Our first piece of code

Let’s try to take our Excel data about house prices and get machine learning to make some predictions for us, using linear regression. Let’s get Spyder going!

Setting the environment

After you see Spyder loaded up, take your time to set up the interface as per your preference. Personally, I have the “Variable explorer” and the “IPython console” displaying all the time on the right side. Just play around with the settings in the “View” menu to find what works for you. Don’t forget that you can move around the panes as you please as well.

Once you are happy with the environment, you are now ready to run some code! Before we move forward with that, I want to point out very clearly here that I won’t be teaching you Python but I will try to make the code as easy as possible with plenty of comments.

Gimme the codes!

With that out of the way, just copy over the code below into Spyder. Remember, you can also run the code below by clicking the green play button. The chart, however, won’t be visible unless you open in repl.it.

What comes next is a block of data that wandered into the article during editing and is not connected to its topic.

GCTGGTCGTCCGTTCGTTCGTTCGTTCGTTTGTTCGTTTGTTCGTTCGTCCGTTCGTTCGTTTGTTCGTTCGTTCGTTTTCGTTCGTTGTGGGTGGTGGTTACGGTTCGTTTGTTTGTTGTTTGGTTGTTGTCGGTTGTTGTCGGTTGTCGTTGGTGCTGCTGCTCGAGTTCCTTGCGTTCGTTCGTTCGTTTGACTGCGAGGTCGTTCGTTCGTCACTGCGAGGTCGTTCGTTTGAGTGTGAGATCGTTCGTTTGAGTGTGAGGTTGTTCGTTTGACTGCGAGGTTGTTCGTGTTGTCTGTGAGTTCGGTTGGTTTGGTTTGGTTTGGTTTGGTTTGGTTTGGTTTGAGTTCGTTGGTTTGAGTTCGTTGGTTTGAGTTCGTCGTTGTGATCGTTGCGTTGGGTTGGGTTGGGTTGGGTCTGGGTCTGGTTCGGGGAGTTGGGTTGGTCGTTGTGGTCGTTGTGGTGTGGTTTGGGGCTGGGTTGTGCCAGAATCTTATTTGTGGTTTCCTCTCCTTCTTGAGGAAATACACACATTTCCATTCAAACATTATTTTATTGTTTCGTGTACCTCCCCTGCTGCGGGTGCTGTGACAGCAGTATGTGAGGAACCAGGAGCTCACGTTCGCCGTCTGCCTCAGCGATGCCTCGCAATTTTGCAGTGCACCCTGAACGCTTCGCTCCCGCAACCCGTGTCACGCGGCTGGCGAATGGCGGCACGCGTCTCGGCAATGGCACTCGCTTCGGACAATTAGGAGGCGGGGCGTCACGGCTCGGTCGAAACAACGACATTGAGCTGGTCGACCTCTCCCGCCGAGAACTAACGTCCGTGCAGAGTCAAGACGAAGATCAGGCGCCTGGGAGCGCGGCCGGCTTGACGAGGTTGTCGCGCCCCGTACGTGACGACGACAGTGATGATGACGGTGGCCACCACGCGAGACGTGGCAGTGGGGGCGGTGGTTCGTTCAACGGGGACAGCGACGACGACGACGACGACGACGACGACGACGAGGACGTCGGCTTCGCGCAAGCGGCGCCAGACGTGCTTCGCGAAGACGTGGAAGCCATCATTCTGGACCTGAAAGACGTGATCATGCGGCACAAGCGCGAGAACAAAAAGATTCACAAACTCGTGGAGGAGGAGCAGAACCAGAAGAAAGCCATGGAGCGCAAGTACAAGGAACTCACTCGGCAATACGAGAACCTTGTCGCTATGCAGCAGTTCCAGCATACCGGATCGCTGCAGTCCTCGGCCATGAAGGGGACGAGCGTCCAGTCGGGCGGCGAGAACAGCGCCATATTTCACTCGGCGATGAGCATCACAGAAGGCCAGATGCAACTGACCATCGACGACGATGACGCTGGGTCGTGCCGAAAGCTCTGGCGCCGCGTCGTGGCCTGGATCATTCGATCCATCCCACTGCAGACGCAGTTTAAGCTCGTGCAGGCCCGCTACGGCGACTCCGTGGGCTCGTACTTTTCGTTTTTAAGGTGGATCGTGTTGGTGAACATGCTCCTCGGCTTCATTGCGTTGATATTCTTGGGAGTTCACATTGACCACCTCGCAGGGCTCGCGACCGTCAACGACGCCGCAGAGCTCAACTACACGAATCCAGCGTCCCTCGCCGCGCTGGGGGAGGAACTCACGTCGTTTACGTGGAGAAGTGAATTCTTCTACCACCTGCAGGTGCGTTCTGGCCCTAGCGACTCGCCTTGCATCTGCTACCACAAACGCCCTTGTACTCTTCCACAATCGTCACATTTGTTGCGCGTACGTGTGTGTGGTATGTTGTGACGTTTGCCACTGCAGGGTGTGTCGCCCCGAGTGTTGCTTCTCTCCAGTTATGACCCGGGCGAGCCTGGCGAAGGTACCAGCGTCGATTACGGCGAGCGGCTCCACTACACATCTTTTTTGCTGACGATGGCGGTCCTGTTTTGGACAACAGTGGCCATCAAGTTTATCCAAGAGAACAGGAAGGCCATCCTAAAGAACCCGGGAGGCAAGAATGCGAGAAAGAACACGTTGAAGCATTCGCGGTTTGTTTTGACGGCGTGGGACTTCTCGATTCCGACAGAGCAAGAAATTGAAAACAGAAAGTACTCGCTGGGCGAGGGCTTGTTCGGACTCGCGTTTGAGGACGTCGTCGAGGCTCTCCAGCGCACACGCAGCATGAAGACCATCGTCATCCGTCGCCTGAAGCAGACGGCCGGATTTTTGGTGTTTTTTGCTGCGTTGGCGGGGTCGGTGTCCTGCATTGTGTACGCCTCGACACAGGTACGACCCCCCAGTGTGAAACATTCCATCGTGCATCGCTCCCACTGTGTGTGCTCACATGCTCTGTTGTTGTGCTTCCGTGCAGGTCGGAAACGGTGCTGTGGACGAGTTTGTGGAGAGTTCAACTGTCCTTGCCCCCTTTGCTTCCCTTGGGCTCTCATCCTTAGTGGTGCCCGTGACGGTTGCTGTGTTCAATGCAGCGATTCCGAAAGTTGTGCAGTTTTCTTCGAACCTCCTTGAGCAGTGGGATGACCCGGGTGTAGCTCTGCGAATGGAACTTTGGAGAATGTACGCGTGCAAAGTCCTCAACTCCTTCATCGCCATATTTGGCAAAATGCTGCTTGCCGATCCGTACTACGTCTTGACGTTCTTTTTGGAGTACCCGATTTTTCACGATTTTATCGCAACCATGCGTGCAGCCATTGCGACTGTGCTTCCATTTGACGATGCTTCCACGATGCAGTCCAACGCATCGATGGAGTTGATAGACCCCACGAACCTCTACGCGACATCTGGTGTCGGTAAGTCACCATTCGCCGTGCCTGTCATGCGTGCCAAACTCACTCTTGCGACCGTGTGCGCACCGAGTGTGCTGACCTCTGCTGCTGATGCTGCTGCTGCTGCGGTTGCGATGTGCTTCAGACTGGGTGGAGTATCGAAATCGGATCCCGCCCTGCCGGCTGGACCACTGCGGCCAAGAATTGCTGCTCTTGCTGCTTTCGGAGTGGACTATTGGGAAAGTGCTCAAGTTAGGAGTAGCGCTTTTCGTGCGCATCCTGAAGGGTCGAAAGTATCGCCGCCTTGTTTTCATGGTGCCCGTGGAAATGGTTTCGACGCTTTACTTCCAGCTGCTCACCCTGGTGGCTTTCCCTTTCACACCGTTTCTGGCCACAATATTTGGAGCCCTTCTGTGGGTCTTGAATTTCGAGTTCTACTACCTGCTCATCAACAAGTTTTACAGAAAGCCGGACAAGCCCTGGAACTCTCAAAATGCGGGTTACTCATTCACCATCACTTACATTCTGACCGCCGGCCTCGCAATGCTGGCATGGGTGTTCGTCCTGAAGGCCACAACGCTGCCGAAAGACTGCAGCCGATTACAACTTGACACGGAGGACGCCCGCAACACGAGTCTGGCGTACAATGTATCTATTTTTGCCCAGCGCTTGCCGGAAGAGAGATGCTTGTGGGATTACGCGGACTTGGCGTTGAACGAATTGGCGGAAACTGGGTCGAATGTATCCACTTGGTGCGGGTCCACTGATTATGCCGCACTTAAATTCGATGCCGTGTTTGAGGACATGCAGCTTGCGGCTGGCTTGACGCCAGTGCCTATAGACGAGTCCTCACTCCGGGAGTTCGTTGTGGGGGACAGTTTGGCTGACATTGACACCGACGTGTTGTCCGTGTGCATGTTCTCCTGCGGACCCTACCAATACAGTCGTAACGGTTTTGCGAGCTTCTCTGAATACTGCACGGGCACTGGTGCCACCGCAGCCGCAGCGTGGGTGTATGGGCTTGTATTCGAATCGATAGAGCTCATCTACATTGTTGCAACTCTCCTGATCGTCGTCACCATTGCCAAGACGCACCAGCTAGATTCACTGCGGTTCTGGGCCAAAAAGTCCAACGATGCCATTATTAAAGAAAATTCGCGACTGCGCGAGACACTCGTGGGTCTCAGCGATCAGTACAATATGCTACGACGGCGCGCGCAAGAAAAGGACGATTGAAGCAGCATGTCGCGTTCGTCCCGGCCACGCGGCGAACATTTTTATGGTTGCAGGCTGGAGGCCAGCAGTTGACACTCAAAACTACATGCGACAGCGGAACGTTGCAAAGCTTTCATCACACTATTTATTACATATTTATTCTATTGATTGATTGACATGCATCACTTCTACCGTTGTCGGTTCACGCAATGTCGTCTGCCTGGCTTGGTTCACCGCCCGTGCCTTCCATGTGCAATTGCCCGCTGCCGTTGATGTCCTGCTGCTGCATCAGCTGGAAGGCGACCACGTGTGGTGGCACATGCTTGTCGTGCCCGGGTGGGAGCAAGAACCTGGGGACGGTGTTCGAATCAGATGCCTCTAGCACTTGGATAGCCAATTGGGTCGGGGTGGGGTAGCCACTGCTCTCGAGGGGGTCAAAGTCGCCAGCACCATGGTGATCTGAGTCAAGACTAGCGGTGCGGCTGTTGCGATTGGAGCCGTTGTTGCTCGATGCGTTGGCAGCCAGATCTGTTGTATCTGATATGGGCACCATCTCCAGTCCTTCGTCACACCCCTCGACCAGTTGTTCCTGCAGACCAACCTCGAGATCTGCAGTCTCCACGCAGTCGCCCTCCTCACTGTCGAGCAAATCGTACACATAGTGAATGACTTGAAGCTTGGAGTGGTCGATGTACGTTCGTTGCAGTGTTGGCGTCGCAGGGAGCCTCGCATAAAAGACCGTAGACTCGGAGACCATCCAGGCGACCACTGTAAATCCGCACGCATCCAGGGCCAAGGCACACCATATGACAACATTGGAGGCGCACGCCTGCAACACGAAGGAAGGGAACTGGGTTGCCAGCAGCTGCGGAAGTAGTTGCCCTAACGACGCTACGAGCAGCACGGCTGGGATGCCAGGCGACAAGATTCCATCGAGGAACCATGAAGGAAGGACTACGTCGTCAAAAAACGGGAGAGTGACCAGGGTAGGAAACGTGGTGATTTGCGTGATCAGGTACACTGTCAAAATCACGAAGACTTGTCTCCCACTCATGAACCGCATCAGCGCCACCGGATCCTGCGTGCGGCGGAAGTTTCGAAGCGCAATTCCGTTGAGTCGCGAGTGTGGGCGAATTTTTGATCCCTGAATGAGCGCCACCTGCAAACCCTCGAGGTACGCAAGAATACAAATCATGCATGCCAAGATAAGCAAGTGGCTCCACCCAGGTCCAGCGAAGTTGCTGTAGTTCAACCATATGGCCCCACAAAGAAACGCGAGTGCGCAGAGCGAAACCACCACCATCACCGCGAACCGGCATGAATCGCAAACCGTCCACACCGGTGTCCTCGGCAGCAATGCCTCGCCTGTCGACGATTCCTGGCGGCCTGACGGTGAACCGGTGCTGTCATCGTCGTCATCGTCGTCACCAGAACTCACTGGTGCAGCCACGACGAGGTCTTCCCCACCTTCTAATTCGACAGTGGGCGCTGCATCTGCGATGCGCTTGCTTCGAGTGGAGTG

Quick tip here, if you plan on using repl.it for the code, the line plt.show() won't work, so use something like plt.savefig('plot.png') instead.

Now run the code by hitting the play button or pressing the F5 key. After Spyder has done it’s thing in the background, it will spit out a couple of things in the console.

The first thing you will see would be a scatter chart with the original prices in blue and the new prices drawn as a line in red. This red line is basically the trendline that you saw in Excel.

After the chart, you will see the predicted prices for 475, 700 and 750 sqm houses respectively.


Congratulations, you just made some predictions using machine learning!

Leave a comment